You know that kind of moment? Frantic, scared, incredulous, the moment when you need the world to stop so you can right everything immediately before you lost your brand new car right when you have a seventeen page to-do list? Cancer is like that, but the moment doesn’t right itself. Instead the world spins in slow-motion while you stand there and get dizzingly sick from chemo, and you are trying to hear but you are too tired, and you are straddling your bike  but you can’t hold on because your hands are swollen as f*ck and tender and blistering, and there is someone offering you three different flavors of a re-hydration drink but you can’t quite reach them, and your pounding heart is seventeen hundred times louder than the very busy intersection. The moment lasts six months.

Then, after being in this moment for six months, you can clip your helmet back on and start peddling, and at least get to the next intersection, where the crossing guard is Dr. Yoga-Surgeon. It will probably be the worst intersection because it is the intersection at which you will volunteer your arm to a nurse who will wiggle a needle into your vein even though you detest needles, and you will wake up hours later after Dr. Yoga-Surgeon amputates a body part that is intimately a part of how you understand your entire way of being in the world. Dr. Yoga-Surgeon will leave that body part in a specimen jar in a drawer at the cancer agency and it will never feel pleasure, it will never go topless in the sunshine, it will never overflow out of a push-up bra, it will never be whistled at by an inappropriate someone, it will never feed a baby, it will never bounce around in a built-in-bra tank top, it will never shimmy in between your shoulders (ok it never did that anyway, but now it really won’t). It will never do those things ever again because it will be in a specimen jar in formaldehyde at the cancer agency and the top of the jar will probably gather dust as it sits in its spot on a shelf with all the other cancerous, amputated breasts who’s owners traveled this particular and harrowing path.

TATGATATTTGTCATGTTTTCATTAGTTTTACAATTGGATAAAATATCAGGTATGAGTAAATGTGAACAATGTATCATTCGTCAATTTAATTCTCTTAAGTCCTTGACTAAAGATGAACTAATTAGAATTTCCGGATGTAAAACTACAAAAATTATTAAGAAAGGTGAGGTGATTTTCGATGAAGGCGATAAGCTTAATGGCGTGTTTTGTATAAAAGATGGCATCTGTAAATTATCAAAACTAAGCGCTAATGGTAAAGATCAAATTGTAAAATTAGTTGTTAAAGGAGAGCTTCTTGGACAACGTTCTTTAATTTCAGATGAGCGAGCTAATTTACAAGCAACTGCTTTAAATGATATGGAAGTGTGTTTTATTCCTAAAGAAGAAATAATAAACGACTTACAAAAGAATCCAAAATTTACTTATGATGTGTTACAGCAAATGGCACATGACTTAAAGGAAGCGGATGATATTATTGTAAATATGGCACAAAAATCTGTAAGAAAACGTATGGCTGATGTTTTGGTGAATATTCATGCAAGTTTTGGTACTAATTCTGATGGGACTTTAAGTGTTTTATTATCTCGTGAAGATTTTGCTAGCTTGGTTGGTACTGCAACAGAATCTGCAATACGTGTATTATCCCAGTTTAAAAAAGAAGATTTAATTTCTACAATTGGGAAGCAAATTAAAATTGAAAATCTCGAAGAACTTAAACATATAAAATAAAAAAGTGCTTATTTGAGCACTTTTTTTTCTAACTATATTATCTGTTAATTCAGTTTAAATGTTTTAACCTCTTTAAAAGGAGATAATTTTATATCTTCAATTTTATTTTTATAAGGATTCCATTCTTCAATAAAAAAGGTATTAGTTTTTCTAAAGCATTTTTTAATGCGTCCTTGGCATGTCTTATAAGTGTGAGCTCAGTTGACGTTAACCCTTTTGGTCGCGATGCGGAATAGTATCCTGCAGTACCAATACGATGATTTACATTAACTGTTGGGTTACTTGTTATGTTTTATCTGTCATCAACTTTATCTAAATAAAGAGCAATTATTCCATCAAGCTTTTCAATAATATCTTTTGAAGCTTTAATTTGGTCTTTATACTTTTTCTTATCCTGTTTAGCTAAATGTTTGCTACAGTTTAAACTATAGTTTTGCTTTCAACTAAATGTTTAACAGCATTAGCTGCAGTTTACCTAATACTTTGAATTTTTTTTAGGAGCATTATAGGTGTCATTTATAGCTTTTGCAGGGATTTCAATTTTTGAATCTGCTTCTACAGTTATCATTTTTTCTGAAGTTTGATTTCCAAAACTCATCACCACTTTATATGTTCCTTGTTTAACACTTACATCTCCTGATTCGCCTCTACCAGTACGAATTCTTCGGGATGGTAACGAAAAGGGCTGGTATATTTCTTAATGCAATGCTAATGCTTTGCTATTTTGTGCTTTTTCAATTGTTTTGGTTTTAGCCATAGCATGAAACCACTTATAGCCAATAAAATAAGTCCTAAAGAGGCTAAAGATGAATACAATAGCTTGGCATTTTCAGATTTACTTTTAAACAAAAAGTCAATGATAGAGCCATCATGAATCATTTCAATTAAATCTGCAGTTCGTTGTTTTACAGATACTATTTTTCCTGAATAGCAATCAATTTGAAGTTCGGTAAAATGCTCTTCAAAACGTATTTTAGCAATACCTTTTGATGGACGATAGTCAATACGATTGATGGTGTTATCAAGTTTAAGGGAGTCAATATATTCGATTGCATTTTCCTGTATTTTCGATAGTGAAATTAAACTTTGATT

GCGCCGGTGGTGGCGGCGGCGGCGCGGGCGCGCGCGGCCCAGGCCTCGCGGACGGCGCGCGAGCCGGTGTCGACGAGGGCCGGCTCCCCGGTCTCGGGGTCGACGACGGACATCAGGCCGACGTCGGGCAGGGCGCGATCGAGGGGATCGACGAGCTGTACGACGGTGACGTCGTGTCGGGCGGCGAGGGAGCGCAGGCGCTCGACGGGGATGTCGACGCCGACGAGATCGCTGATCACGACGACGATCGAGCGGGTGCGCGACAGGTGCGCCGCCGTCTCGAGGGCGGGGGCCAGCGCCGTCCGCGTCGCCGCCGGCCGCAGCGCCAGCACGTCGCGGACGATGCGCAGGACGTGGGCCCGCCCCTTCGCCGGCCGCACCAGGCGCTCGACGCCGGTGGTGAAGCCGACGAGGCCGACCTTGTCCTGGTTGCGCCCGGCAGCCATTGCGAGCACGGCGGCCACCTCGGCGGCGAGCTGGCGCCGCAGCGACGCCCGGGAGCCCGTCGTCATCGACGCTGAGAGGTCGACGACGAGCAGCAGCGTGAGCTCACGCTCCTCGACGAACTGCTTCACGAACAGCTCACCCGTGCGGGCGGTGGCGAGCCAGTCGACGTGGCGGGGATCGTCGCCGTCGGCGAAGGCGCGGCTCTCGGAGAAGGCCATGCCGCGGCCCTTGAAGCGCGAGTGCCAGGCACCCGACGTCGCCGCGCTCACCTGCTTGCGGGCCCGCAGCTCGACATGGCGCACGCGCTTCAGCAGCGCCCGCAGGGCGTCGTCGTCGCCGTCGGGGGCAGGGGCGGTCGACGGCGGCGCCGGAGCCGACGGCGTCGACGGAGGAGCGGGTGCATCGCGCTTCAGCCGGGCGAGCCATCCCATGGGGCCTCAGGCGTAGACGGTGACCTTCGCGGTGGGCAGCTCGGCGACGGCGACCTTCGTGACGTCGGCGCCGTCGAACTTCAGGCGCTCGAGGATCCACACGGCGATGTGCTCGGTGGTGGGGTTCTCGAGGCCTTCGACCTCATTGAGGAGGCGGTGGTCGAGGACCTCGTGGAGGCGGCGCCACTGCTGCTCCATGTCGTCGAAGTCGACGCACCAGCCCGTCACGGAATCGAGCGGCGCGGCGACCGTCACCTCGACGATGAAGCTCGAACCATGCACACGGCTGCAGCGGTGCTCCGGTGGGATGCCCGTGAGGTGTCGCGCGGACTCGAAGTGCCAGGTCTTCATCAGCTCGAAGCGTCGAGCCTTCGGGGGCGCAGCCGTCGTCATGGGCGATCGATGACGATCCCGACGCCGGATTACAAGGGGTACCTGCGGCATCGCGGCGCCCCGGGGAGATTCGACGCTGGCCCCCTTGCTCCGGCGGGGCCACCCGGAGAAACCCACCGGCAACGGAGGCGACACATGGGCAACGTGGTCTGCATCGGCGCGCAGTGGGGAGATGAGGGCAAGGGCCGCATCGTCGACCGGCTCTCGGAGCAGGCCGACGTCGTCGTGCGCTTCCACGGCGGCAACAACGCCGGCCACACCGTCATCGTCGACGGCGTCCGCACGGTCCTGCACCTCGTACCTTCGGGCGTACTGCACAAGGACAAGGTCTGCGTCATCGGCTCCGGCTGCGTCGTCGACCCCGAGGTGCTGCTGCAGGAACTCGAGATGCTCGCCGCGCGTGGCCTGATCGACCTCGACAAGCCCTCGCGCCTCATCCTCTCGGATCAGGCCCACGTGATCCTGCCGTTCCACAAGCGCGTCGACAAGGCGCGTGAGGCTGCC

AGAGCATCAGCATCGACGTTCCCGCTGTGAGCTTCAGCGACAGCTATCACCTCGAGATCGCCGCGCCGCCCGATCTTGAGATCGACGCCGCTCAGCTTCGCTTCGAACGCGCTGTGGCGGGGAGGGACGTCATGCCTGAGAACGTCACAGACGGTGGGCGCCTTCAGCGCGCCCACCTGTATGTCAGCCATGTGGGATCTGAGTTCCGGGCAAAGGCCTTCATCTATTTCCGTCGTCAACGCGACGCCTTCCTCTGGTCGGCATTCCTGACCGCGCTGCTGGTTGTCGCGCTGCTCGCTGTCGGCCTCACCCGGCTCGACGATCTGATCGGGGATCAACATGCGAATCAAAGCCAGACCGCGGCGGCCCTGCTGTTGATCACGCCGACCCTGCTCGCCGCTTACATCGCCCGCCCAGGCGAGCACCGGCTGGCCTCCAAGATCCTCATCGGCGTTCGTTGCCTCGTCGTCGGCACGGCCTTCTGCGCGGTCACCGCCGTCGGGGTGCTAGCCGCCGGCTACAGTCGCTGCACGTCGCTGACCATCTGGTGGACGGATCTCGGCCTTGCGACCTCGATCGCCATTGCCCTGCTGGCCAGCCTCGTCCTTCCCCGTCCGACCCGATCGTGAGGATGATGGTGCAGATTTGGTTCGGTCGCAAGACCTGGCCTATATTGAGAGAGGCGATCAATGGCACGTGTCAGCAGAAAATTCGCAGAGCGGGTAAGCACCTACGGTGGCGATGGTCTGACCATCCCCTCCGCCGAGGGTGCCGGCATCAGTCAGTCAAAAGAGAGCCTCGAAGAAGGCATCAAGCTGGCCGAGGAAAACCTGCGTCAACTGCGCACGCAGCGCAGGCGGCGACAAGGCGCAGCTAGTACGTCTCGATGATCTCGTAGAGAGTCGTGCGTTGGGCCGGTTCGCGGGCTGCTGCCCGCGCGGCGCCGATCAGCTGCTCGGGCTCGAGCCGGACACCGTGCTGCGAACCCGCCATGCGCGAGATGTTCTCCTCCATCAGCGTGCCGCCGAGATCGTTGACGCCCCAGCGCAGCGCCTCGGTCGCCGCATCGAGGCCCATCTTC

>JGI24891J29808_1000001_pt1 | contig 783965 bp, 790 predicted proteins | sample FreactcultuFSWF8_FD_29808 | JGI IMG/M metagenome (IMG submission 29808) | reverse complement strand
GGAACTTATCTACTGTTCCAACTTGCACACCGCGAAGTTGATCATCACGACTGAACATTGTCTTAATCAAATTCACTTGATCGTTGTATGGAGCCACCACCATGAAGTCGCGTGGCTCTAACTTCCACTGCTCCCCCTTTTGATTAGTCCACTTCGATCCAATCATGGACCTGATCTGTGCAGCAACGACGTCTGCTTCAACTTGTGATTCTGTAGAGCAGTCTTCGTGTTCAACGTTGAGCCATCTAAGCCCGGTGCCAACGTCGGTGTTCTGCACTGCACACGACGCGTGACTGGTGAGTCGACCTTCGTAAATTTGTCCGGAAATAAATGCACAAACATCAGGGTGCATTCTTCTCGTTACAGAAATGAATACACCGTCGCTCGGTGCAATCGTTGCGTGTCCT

This intersection will be worse, but before you even get there you find yourself weaving through a gauntlet someone called a street. It is a gauntlet. Broken glass pops your tires. You weave through cars and you carry in your backpack a prescription for a medication that will cause false menopause and block all estrogen in your body, all folded up with your list of dissertation references that somehow still has a thousand errors. The medicine will make your bones weak and your belly flabby. You haven’t fallen off your bike in years, but you skin your knees and your chin and your left elbow when you fall off again and again and again and again. Even though all the knobby points of your body are bloodied from the number of times they have scraped asphalt, there’s some really warped cheerleaders silently screaming about positivity, and you could care less because you think they must be dead cheerleaders come back from the worst Halloween you can remember. Their costumes are terrible. The phone rings, and you ride one-handed while listening to your doctors’ secretary explain something that makes no sense. You wonder about gender and why you never realized how much you loved your breasts. You pause on the curb to download medical articles so you can explain to your doctors’ secretary, so she can explain to your doctor, why she makes no sense. The clasp on your helmet clatters to the ground and that’s the loudest sound you hear even though there are trucks blowing carcinogens into a cloud right in front of you. You begin emailing with your cancer-buddy about the media-archive-storytelling-young-cancer-project you need to do more than you need to breathe, and in rapid-fire style you hammer out a goal broader than the sky itself. What kind of activism would it take, you wonder, to throw the trucks that make clouds of carcinogens off the edge of the world? The amputation intersection is a mirage in the distance, and you cannot tell how close or how far the amputation intersection is from where you straddle your bike, you only know that like you desperately need to start your media-archive-storytelling-young-cancer-project, you  desperately need Dr. Yoga-Surgeon’s secretary to change the number of days until the mirage is closer.  It would be ironic, asking her to move the mirage, if you had time to think about what a mirage is. But meaning is lost, vocabulary woefully insufficient, language has never seemed more destitute. The feminists/poststructuralists/queer theorists/critical decolonial thought producers had better get to making up some words with slashes and dashes and lots of letters in between, new words, words we’ve never heard of, sounds that have yet to roll around in our mouths, but probably we will also have to make up a whole new alphabet for this one. Language fails. Metaphor fails. Mirage fails. This is these days between chemo and surgery. The only respite is yoga. The bike isn’t allowed inside the yoga studio, but Dr. Yoga-Surgeon is there, and so you know it’s not a dream.